Up for an eco-friendly challenge this summer? July is officially upon us, which means Plastic Free July is soon to be in full swing. In the latest episode of Good Together, Brightly co-founders Laura Wittig and Liza Moiseeva discuss what the movement is and simple tips for using less plastic in your everyday life.
First of all: What’s Plastic Free July? Every year, Plastic Free July—a nonprofit organization that hails from Australia—helps millions of people around the world reduce plastic waste. While people are often told most plastic is recycable, the ugly truth is not all types are accepted in curbside bins. Because so much of it gets tossed out, it ends up in landfills where it can take up to 100 years to degrade. Or, out in nature where it can hurt the planet and its inhabitants.
The best way to fix the problem is to avoid plastic whenever possible. Oftentimes, that simply means changing some of your habits, from how you buy food to the way you do laundry. This month, make it your mission to start making some of the changes below. After a couple weeks, you’ll never want to go back to your old ways again.
5 Ways to Use Less Plastic
1. Buy Bulk
Instead of grabbing another product packaged in single-use plastic, try buying it in bulk. You can find just about anything in bulk, from food to beauty supplies.
“One thing I like to get is tea tree oil. You can choose to get it in single-use pump-based systems, or you can buy a really big version of it that doesn’t come with a pump. It’s just like this giant container of face cleanser,” says Wittig. “It actually ends up being cheaper because I’m not paying for a bunch of single-use packaging. Then I just refill.”
When you’re constantly using and refilling the same container rather than purchasing new products every time you need them, you’re saving plastic from sitting in a landfill for years.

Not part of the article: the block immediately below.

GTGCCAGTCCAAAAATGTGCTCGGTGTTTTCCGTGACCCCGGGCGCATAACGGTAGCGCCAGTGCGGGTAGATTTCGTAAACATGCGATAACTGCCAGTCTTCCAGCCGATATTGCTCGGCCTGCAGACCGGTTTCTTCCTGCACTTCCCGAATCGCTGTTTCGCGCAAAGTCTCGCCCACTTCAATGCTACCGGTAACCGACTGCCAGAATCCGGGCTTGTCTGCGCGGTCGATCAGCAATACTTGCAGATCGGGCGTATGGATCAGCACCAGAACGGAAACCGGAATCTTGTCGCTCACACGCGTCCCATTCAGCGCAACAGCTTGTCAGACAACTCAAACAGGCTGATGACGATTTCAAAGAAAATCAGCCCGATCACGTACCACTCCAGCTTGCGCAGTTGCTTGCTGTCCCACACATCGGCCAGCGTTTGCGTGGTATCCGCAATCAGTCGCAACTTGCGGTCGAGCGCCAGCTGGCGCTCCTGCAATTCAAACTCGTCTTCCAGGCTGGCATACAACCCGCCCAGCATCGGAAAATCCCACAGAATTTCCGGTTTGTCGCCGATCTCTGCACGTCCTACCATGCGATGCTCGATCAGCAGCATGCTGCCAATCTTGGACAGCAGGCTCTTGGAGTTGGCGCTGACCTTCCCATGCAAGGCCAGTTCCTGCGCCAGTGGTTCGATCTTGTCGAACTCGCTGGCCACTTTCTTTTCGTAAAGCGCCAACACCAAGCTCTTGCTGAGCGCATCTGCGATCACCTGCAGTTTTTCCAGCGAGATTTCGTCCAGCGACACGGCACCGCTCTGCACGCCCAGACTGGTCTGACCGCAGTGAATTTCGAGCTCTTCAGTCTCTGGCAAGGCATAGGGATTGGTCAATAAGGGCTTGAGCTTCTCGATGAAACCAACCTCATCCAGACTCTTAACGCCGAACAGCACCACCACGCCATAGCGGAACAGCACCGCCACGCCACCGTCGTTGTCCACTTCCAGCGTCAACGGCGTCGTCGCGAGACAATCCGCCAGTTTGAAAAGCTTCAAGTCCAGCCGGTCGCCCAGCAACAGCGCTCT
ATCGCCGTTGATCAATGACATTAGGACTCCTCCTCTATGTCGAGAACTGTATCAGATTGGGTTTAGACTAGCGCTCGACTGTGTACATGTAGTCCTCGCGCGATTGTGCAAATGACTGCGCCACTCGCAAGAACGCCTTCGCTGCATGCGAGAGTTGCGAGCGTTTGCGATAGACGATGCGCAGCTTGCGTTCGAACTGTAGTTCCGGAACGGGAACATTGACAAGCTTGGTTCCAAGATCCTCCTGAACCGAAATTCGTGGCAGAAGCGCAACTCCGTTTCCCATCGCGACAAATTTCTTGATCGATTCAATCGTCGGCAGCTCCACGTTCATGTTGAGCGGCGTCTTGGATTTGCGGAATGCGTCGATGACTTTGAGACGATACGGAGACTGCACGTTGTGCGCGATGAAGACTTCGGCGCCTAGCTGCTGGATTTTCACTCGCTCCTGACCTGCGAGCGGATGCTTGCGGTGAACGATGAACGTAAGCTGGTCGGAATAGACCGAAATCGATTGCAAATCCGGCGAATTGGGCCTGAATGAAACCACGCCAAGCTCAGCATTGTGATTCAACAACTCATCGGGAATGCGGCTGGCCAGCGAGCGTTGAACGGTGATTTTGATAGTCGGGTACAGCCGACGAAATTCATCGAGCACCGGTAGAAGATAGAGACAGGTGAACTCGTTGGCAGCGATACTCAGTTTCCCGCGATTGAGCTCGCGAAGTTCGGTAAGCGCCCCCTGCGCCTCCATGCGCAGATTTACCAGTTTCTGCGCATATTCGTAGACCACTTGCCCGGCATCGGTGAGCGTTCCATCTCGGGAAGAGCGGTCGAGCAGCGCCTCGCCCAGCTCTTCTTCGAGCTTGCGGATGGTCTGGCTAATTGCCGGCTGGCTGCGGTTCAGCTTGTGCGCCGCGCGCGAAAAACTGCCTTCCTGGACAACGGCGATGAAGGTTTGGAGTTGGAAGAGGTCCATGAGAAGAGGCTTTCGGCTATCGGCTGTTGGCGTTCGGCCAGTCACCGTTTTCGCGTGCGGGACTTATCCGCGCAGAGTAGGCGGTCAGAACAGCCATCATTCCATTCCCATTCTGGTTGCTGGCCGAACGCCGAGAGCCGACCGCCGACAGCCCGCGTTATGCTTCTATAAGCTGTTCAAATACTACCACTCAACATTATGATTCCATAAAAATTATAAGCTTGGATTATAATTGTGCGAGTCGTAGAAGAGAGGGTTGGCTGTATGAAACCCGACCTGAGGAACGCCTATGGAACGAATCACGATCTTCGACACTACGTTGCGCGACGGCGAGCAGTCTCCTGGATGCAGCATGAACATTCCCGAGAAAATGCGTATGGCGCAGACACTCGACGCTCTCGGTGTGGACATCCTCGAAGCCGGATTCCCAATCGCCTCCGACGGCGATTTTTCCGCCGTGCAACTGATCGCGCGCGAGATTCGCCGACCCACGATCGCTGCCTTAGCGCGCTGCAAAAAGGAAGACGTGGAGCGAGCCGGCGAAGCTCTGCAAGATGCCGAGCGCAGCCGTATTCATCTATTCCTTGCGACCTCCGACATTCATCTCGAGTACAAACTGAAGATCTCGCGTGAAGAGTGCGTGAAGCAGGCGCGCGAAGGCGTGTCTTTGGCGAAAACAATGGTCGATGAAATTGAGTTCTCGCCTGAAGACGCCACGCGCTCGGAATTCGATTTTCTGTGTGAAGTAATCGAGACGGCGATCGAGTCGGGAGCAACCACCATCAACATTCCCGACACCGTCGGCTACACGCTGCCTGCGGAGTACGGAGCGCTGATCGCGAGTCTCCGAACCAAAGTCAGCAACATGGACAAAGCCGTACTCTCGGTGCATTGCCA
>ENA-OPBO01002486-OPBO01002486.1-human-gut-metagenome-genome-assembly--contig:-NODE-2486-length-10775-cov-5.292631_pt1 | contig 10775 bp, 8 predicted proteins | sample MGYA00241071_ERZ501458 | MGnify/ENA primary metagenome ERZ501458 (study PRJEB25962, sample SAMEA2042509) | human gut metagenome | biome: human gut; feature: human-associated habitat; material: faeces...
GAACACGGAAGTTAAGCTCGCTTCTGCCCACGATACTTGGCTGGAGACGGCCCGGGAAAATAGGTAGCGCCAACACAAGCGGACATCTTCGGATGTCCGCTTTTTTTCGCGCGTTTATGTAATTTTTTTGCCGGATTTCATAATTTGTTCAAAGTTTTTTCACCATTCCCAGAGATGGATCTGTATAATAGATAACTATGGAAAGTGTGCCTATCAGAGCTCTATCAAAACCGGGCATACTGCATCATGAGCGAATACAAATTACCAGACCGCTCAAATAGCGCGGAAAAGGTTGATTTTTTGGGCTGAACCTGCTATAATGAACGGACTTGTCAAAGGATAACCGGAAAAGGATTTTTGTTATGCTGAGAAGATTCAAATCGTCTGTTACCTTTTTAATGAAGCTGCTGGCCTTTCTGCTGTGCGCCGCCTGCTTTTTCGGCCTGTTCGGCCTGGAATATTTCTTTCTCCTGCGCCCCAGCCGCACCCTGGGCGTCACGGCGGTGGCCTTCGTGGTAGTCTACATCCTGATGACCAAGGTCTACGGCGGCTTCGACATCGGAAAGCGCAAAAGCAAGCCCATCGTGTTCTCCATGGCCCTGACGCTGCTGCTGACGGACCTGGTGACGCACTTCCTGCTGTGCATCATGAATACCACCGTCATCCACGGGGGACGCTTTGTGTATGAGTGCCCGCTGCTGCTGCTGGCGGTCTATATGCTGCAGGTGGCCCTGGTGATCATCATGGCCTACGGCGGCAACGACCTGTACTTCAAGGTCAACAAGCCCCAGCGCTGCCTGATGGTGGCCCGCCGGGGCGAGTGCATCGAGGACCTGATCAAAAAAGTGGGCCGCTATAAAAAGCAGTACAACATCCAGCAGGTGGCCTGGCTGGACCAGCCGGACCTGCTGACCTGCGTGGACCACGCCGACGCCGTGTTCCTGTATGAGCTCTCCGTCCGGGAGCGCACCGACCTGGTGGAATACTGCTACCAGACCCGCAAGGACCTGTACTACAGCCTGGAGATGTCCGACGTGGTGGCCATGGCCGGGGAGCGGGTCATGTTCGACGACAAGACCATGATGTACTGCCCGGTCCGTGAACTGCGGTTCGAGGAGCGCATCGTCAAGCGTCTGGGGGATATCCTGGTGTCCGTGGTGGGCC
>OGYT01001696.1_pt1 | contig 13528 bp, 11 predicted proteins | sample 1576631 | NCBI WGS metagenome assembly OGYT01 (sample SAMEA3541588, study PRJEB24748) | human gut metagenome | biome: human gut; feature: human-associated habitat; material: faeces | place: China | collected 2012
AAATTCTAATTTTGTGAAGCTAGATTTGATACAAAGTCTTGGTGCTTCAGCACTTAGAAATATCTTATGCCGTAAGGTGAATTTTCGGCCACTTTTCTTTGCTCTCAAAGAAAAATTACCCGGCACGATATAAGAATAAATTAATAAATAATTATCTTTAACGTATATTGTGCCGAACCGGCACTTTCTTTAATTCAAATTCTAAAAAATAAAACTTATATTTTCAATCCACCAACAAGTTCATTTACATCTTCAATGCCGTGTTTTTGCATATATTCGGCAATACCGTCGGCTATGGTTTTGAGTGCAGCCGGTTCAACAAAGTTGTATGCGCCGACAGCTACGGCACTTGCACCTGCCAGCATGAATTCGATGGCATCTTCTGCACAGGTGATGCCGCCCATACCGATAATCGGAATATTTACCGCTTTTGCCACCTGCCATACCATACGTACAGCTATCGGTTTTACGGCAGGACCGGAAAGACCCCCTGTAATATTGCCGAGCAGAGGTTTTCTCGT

2. Grow Your Own Food
Who needs produce wrapped in plastic when you can grab something fresh out of your own garden? “It’s very easy to grow your own herbs,” says Moiseeva. Whether you start a big garden in your backyard or grow some goodies in your windowsill (seriously—you can grow celery, green onions, and more!), nothing beats eating fresh options.
Not only is growing your own food a whole lot better for the environment than buying produce that’s been packaged and shipped out, but it really does taste better when it’s homegrown. You’ll be reducing your carbon emissions and plastic waste, as well as getting a fun new hobby.
3. Shop Local
Whether you’re purchasing food or other goods, shop local whenever possible. The produce at your local farmers’ market, for instance, is more eco-friendly than what you’ll find at supermarkets because it doesn’t have to travel as far to get to your table.
“Shopping locally and not having to ship anything to you and not having to buy anything in plastic packaging is huge,” says Moiseeva. It also allows you to reconnect with your local community. “Especially now that we’re hopefully able to do it safely.”
4. Avoid Microplastics
There are plenty of common products we use all the time that contain microplastics. From facial cleansers to the clothes we buy, they’re everywhere. Clothing made from synthetic fabrics is one of the main culprits.
“There are definitely companies now that are using recycled plastic in their synthetics, which I applaud because it’s one way to take plastic waste and reuse it. However, when you wash it, there’s still opportunities for microplastics to enter into the water source,” says Wittig. “If you do buy it, you can buy products that help catch microplastics before they go into the water supply when you’re washing them.”
If you already have some clothes made of synthetics, you can help stop microplastics from entering water sources by investing in a Cora ball or Guppyfriend Washing Bag. These products are dropped into your washing machine with your laundry load and catch some of the microplastics before they get the chance to wash away into the water.
5. Pay Attention to Packaging
Being mindful of what you’re buying—and what those products come packaged in—is an important part of reducing your single-use packaging waste.
“There’s a lot of waste in packaging. You can actually now find more and more companies innovating in this space by offering refillable products or offering their products in metal,” Wittig says. “We’ve had so many episodes and articles on Brightly about recycling. So we understand that, you know, even metal-based recycling isn’t perfect, but it’s better than plastic in many instances. So look for that. Start paying attention to that packaging in general.”
We can’t always be completely zero-waste, but weighing your options and choosing the product that contributes the least amount of harm is always a good way to go about it.
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